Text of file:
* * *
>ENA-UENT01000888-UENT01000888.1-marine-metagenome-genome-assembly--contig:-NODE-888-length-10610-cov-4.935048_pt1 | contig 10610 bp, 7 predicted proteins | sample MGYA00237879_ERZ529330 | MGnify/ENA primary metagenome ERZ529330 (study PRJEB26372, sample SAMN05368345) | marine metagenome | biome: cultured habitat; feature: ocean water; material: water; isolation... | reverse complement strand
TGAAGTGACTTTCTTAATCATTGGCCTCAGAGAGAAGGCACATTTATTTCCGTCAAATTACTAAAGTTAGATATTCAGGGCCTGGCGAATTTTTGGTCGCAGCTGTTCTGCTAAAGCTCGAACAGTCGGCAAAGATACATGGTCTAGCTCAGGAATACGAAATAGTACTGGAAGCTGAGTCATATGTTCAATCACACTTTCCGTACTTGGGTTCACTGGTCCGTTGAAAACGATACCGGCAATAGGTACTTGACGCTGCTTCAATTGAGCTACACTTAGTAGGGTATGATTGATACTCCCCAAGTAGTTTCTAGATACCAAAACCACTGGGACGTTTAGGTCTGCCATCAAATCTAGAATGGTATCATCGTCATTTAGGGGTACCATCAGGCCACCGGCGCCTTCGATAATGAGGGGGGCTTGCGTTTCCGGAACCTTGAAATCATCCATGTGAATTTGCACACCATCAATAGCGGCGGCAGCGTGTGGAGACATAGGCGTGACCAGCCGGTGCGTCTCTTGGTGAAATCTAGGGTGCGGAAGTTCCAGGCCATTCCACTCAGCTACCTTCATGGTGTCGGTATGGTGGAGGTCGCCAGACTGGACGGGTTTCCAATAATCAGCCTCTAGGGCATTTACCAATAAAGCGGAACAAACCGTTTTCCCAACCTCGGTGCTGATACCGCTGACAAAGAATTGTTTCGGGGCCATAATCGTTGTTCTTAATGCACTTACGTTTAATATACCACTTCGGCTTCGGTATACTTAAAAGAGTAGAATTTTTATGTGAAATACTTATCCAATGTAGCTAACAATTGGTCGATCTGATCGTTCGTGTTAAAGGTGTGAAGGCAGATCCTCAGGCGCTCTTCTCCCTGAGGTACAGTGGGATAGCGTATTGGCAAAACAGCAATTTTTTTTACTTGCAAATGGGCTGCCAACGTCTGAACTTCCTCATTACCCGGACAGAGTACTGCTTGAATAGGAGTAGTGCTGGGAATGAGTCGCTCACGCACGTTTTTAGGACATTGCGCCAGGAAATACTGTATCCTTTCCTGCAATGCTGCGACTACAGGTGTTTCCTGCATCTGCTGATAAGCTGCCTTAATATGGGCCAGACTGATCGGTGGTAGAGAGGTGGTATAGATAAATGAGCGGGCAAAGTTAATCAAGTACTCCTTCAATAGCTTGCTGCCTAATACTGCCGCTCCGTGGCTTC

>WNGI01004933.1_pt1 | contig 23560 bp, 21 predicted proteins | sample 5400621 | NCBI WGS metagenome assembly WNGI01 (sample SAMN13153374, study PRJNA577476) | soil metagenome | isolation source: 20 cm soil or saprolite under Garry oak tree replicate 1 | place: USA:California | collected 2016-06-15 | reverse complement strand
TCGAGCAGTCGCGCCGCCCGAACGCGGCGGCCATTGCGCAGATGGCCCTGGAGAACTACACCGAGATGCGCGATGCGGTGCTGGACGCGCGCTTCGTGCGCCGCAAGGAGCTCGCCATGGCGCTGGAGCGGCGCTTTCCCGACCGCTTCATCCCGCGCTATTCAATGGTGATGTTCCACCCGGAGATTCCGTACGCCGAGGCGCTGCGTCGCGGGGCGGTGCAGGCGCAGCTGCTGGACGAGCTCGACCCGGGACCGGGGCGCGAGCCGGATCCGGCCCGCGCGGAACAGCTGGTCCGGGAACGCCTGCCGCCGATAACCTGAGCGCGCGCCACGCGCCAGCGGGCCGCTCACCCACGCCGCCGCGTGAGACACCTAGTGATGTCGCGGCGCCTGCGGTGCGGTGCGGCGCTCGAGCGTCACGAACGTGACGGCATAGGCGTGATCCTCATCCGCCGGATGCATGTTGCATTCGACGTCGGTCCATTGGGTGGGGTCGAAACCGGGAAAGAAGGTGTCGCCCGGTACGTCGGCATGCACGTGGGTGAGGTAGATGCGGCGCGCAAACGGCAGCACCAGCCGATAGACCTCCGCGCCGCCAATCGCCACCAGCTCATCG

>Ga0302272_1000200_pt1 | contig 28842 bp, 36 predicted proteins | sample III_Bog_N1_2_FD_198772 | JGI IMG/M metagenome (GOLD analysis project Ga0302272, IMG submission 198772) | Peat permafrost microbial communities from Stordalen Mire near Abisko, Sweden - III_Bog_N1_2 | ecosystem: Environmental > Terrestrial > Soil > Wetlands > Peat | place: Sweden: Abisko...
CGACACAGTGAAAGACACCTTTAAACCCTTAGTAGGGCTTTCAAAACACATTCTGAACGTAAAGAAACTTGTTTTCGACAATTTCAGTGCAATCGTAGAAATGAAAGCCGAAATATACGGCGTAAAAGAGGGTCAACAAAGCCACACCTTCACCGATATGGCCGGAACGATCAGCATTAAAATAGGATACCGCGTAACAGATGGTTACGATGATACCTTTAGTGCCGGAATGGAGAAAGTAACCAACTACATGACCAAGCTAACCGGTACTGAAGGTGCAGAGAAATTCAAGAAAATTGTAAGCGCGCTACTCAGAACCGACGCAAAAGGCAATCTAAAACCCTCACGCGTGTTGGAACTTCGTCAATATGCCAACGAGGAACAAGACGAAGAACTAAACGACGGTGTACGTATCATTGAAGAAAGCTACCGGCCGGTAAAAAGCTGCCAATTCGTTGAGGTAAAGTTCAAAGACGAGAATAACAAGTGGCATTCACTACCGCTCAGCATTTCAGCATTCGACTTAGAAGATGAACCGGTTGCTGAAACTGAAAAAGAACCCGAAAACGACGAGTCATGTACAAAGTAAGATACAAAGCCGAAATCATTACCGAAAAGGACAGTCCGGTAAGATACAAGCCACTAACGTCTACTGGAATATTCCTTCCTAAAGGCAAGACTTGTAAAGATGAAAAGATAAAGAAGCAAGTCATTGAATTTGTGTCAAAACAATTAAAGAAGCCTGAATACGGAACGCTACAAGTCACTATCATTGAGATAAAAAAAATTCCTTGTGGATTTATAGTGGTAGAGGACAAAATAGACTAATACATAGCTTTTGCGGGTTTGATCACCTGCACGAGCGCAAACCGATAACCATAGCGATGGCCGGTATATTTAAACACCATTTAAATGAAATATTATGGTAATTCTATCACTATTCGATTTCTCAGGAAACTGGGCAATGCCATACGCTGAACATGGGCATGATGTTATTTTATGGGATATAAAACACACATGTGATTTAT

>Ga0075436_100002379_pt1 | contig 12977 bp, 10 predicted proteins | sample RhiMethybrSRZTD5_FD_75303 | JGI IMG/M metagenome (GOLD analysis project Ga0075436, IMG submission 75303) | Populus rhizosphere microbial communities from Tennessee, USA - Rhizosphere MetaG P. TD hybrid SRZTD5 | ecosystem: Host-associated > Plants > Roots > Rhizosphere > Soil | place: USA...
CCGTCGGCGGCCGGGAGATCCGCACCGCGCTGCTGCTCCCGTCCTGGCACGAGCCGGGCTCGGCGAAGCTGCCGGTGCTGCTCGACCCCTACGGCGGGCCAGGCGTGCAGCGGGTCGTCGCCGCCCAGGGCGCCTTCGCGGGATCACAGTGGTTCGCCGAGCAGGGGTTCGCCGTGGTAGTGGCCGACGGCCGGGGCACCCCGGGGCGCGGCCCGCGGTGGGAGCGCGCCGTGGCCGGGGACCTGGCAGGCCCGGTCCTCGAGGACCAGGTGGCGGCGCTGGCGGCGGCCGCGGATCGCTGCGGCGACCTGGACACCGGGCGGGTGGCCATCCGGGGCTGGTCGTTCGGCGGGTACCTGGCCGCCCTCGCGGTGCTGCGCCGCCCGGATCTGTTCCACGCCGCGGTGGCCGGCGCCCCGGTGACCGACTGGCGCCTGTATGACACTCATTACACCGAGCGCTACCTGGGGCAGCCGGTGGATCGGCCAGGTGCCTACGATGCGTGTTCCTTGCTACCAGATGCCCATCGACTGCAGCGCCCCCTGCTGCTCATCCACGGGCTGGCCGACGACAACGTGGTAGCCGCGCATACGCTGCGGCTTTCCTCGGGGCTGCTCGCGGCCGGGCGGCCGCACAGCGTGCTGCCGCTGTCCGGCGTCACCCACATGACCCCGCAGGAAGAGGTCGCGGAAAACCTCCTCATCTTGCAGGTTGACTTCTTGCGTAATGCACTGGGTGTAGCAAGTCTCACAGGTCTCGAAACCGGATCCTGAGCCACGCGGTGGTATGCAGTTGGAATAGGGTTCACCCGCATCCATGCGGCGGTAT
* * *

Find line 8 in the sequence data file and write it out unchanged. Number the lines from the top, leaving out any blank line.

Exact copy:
CCGTCGGCGGCCGGGAGATCCGCACCGCGCTGCTGCTCCCGTCCTGGCACGAGCCGGGCTCGGCGAAGCTGCCGGTGCTGCTCGACCCCTACGGCGGGCCAGGCGTGCAGCGGGTCGTCGCCGCCCAGGGCGCCTTCGCGGGATCACAGTGGTTCGCCGAGCAGGGGTTCGCCGTGGTAGTGGCCGACGGCCGGGGCACCCCGGGGCGCGGCCCGCGGTGGGAGCGCGCCGTGGCCGGGGACCTGGCAGGCCCGGTCCTCGAGGACCAGGTGGCGGCGCTGGCGGCGGCCGCGGATCGCTGCGGCGACCTGGACACCGGGCGGGTGGCCATCCGGGGCTGGTCGTTCGGCGGGTACCTGGCCGCCCTCGCGGTGCTGCGCCGCCCGGATCTGTTCCACGCCGCGGTGGCCGGCGCCCCGGTGACCGACTGGCGCCTGTATGACACTCATTACACCGAGCGCTACCTGGGGCAGCCGGTGGATCGGCCAGGTGCCTACGATGCGTGTTCCTTGCTACCAGATGCCCATCGACTGCAGCGCCCCCTGCTGCTCATCCACGGGCTGGCCGACGACAACGTGGTAGCCGCGCATACGCTGCGGCTTTCCTCGGGGCTGCTCGCGGCCGGGCGGCCGCACAGCGTGCTGCCGCTGTCCGGCGTCACCCACATGACCCCGCAGGAAGAGGTCGCGGAAAACCTCCTCATCTTGCAGGTTGACTTCTTGCGTAATGCACTGGGTGTAGCAAGTCTCACAGGTCTCGAAACCGGATCCTGAGCCACGCGGTGGTATGCAGTTGGAATAGGGTTCACCCGCATCCATGCGGCGGTAT